Table 5 shows the comparison of the stray load loss, efficiency, volume and active material cost between 15kW commercial motors of manufacturer A and B. Motor B has lower stray load by 60% than motor B and it contributes to lower volume and active material cost. The stray load loss of motor A is 1.48% of input power which is close to the assigned value (1.91%) of IEC 60034-2-1, while those of motor B is 0.61% close to the proposed value (0.91%) of this paper. As the material cost of motor increases for higher efficiency, it becomes more significant to reduce the cost in design and manufacturing process. As shown in Table 5 , the assigned value of IEC 60034-2-1 is slightly higher than test results of commercial motor thus, the new assigned value is expected to be more useful in motor development.
Relation between stray load loss and material cost (15kW 4pole motor)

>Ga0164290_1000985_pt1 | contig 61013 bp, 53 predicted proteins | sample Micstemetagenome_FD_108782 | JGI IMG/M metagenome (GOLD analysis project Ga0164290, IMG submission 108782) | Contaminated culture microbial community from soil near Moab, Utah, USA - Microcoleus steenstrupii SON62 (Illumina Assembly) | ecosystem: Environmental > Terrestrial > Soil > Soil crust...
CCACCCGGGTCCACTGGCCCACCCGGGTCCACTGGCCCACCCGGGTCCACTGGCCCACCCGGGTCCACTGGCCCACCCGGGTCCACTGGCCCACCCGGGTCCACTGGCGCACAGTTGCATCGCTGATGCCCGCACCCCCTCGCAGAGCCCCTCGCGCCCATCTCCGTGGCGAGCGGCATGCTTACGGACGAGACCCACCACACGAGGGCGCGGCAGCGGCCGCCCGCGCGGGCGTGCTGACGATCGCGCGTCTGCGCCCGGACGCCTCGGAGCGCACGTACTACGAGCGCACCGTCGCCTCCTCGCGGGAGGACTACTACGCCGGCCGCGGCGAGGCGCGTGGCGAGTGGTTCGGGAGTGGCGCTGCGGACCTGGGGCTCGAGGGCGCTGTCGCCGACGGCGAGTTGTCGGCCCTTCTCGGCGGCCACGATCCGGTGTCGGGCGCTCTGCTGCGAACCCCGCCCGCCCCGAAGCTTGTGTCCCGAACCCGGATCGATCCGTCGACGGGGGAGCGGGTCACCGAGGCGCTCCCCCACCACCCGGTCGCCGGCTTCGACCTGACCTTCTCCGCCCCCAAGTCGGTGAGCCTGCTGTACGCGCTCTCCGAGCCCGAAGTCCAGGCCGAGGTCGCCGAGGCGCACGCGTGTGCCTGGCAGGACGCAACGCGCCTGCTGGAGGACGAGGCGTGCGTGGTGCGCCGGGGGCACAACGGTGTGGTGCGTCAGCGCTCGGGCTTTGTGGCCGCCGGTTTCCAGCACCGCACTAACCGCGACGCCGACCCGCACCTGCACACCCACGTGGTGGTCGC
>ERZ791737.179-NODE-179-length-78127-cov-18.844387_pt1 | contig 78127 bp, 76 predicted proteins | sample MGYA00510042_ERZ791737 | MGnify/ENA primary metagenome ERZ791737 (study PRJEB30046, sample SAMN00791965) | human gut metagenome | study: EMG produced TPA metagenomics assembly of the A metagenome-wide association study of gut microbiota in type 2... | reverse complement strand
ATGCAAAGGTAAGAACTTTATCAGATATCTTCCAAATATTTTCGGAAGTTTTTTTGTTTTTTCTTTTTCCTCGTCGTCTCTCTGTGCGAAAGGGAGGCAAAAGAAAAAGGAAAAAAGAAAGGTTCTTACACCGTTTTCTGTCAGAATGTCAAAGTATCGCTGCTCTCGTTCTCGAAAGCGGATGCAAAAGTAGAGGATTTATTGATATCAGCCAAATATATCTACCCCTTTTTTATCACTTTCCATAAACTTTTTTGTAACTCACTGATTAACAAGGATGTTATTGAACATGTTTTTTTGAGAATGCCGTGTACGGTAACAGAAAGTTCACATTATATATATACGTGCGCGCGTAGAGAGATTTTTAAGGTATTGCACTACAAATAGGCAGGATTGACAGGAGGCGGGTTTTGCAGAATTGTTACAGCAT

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Relation between stray load loss and material cost (15kW 4pole motor)
- 4.2. Mechanical loss
The mechanical loss of line start induction motor is affected mostly by cooling fan. The cooling fan size has to decrease to reduce mechanical loss, while the arbitary reduction of cooling fan size results in motor performances malfunction due to the rise in the operating temperature. In this reason, it is important to design or select the cooling fan by considering the mechanical loss and cooling in motor design.
The two cooling fans of Fig. 9 have the different size and these are for 3.7kW 2-pole motor. The efficiency test results are shown in Table 6 whose cooling fans are applied to the same motor. In this results, we can see that an appropriate selection of cooling fan make a contribution to improve a motor efficiency. The temperature rising of motor using fan II is incrased by 5 degree, which can be improved by making fan larger considering appropriate mechanical loss or reducing copper loss and iron loss.
Motor efficiency test results according to cooling fan (3.7kW 2pole motor)
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Motor efficiency test results according to cooling fan (3.7kW 2pole motor)
5.Conclusion